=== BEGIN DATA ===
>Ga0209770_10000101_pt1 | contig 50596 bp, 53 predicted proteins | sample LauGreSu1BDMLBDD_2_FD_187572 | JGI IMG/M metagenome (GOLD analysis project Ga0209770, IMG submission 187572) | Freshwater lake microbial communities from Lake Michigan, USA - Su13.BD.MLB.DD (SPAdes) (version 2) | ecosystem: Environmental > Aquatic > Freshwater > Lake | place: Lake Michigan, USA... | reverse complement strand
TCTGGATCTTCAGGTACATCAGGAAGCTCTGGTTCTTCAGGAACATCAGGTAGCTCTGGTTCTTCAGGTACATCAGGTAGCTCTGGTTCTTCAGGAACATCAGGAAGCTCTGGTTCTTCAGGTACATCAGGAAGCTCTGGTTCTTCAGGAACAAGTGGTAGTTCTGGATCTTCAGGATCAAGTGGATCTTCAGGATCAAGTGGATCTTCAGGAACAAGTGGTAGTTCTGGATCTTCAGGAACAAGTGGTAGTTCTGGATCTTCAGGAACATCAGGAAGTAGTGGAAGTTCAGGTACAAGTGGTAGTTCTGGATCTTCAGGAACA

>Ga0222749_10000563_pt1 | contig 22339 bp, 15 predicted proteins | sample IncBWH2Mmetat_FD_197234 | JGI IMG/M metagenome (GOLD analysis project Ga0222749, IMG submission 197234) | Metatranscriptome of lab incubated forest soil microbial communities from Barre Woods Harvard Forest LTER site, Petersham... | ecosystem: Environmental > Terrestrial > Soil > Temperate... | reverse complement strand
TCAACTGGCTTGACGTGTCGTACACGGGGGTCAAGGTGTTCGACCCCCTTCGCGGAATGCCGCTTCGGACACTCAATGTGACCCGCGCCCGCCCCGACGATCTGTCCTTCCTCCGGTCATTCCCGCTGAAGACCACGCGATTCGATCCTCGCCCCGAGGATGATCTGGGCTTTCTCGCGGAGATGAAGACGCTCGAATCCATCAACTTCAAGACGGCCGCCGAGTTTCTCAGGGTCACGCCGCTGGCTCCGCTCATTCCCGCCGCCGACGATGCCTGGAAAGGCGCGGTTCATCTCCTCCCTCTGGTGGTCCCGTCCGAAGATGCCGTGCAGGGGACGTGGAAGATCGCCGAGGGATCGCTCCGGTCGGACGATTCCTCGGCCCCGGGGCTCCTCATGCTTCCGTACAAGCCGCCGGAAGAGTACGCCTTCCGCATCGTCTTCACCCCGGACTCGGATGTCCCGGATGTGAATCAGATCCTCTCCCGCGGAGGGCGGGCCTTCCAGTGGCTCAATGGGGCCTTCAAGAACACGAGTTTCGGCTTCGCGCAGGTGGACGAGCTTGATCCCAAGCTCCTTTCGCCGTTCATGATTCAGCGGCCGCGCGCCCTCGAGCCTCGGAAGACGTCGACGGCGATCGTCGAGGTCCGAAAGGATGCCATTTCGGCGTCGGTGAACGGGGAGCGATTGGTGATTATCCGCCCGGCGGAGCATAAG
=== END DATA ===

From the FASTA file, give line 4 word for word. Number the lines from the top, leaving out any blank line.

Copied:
TCAACTGGCTTGACGTGTCGTACACGGGGGTCAAGGTGTTCGACCCCCTTCGCGGAATGCCGCTTCGGACACTCAATGTGACCCGCGCCCGCCCCGACGATCTGTCCTTCCTCCGGTCATTCCCGCTGAAGACCACGCGATTCGATCCTCGCCCCGAGGATGATCTGGGCTTTCTCGCGGAGATGAAGACGCTCGAATCCATCAACTTCAAGACGGCCGCCGAGTTTCTCAGGGTCACGCCGCTGGCTCCGCTCATTCCCGCCGCCGACGATGCCTGGAAAGGCGCGGTTCATCTCCTCCCTCTGGTGGTCCCGTCCGAAGATGCCGTGCAGGGGACGTGGAAGATCGCCGAGGGATCGCTCCGGTCGGACGATTCCTCGGCCCCGGGGCTCCTCATGCTTCCGTACAAGCCGCCGGAAGAGTACGCCTTCCGCATCGTCTTCACCCCGGACTCGGATGTCCCGGATGTGAATCAGATCCTCTCCCGCGGAGGGCGGGCCTTCCAGTGGCTCAATGGGGCCTTCAAGAACACGAGTTTCGGCTTCGCGCAGGTGGACGAGCTTGATCCCAAGCTCCTTTCGCCGTTCATGATTCAGCGGCCGCGCGCCCTCGAGCCTCGGAAGACGTCGACGGCGATCGTCGAGGTCCGAAAGGATGCCATTTCGGCGTCGGTGAACGGGGAGCGATTGGTGATTATCCGCCCGGCGGAGCATAAG